The Days Ahead: Short week and jobs numbers.
One-Minute Summary: Market took on a lot. Again. The U.K. suspended Parliament pending the last round of Brexit negotiations. And if that sounds extreme and constitutionally questionable, it is. There was another attack on Fed independence. We think the Fed will weather it all but it's unsettling. Treasuries rallied again but this is very much part of a global trend. Stocks are up on the week but we’re writing this on Wednesday so time for more action.
Meanwhile, before heading out of the office for a break, this is a summary of all the stuff that’s gone on
1. Is the U.S. economy weakening? Yes, partly through slowing manufacturing (because of trade uncertainty). Lower net exports (same). Durable goods (same). Business confidence (same). Housing and consumer spending are sideways. Consumer confidence good. The latest report yesterday showed a solid recovery from the government shutdown days:
That’s all good but consumer confidence is a flighty metric. It can turn quickly and remains well below pre-crisis levels. Neither does confidence always lead to action. So we don't expect retail, auto or other sales to take off.
Another sign the economy is in the not-great phase was the announcement that there were 510,000 fewer jobs in the 12 months to March 2019. Such revisions are normally in the plus or minus 20bp range. This one is 30bp. It means the BLS overstated growth by around 41,000 jobs a month. In 2017-18, monthly job growth was 203,000. In 2018-19 it was 209,000. The revisions put them at 168,000.
Bottom line: the job market was not as strong as the Fed thought. So another reason to ease up next month.
2. Should we worry about Japanification? Not yet. This goes back to the property and stock market crash in Japan in the early 1990s from which Japan has never fully recovered.
From then to now, employment has grown from 62m to 67m, an average of 14,000 new jobs a month. Unemployment peaked at 5% and is now 2.3%. GDP growth averaged 1.2%. There have been seven recessions and numerous periods of negative GDP growth. Inflation has averaged around 0.6% and only occasionally jumped when the government raised VAT. Government debt has grown from around 100% to 225% of GDP. Bond yields are negative. The Japanese 10-Year Treasury bond hasn’t been above 2% in 28 years.
So Japanification is a constant battle against deflation and low growth. The Bank of Japan (BoJ) has given new meaning to loose monetary policy. They've targeted 0% for the Ten-Year and bought bonds for the last 20 years. The BoJ’s balance sheet is over 100% of GDP. The Fed is at 16%. They also bought real estate, stocks and ETFs. The Bank of Japan owns 70% of the ETF market and is the largest shareholder in Japan’s listed companies.
Could it happen here? Well, the demographics are better because we don't have Japan’s aging problem. The economy is certainly more dynamic. The credit and bond markets are deeper and highly competitive. The stock market is broader and with a wide range of investors.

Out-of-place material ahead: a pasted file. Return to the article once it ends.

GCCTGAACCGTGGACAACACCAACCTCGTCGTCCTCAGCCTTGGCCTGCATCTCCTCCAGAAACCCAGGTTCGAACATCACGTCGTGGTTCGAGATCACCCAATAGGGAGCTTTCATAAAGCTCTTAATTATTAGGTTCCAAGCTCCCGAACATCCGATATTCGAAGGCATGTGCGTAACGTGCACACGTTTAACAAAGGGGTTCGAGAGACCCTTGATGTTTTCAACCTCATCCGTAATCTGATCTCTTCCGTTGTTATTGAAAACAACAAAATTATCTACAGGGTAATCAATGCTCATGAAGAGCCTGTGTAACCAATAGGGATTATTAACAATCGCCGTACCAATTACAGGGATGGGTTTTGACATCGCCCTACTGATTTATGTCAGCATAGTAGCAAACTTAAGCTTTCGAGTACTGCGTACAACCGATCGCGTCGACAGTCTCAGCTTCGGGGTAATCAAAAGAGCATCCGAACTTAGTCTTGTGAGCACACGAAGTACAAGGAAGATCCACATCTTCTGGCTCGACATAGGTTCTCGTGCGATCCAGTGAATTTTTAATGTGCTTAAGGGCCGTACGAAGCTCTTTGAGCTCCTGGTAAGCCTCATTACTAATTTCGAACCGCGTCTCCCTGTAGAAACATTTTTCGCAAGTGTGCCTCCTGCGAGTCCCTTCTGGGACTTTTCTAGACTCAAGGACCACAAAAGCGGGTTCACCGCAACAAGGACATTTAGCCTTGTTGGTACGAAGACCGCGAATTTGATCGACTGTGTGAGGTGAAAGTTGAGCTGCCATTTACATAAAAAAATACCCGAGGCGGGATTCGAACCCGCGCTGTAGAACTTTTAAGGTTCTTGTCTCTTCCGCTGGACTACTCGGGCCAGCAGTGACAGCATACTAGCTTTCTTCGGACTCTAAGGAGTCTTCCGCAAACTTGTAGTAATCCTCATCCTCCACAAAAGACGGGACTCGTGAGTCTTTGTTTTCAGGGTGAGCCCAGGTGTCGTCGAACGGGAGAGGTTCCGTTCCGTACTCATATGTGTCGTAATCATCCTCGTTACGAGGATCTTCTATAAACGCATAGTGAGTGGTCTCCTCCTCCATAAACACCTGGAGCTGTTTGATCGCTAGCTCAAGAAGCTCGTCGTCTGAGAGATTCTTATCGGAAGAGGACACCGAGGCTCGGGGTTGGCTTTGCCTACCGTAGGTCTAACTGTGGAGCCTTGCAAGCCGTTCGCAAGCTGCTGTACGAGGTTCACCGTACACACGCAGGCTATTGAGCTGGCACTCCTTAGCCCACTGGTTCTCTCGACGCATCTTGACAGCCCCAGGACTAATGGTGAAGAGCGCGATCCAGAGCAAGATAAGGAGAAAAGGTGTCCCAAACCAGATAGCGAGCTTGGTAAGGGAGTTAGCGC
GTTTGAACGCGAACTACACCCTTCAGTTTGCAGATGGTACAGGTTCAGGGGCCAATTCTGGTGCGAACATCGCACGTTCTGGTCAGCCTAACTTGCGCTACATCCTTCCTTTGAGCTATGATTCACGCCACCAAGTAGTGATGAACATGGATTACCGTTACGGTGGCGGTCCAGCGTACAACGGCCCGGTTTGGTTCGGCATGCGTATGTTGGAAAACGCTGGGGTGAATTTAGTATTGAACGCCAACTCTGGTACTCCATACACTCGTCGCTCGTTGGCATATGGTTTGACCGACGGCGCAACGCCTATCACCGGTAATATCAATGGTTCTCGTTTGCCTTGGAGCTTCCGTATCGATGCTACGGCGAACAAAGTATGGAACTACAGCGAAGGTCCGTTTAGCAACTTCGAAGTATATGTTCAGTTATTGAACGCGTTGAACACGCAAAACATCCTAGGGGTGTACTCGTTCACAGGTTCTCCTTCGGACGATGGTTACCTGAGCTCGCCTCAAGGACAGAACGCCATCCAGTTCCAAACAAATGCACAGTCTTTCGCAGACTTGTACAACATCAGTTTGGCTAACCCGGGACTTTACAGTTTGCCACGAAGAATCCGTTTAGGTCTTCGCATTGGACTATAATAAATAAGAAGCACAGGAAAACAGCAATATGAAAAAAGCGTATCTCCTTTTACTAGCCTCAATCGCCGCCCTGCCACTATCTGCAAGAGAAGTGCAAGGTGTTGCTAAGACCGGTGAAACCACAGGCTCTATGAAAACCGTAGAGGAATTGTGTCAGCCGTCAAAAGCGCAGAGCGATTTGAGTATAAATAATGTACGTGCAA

Bottom line: So, no. But we’re facing slower growth and lower rates are not a panacea. As investors, it means we still see value in bonds, especially as the Fed loosens, and would expect stocks to maintain decent margins and growth.
3. Are bonds expensive and stocks cheap? Not yet but it’s beginning to look that way. When bond yields fall it’s meant to help kick start the economy. You know, get all those borrowers on the sidelines moving. The trouble is that a drop from, say, a 3.25% to a 3.0% loan makes precious little difference to the IRR of an investment project. For a house buyer thinking of a $200,000 30-year mortgage, it’s a difference of $28 a month. Hardly an attractive margin.
Lower rates make equities look attractive. First, the discount rate applied against future earnings is lower, which raise the present value (price of the stock) without anything else needing to change. Second, dividend yields now exceed 10-Year Treasuries by about 40bp. The green line here shows the difference between the two. When it’s below 0%, stocks yield more than bonds.
In the past, that seems like a reasonable entry level. Another measure is the earnings yield (explained here), which also suggests stocks are not expensive.
But the reality is the last four weeks have caused tremendous strain with plummeting bond yields, incoherence on trade and economic policy, a Renminbi fixing, a Fed under pressure and political crisis (looking at you U.K. and Italy) all to the fore.
Bottom line: U.S. stocks not overvalued.
Bottom Bottom Line: As we mentioned last week, markets are becoming numb on the trade wars. We have a month before the Fed (almost certainly) reduces rates. Bonds are rich, for sure, but likely to stay that way.
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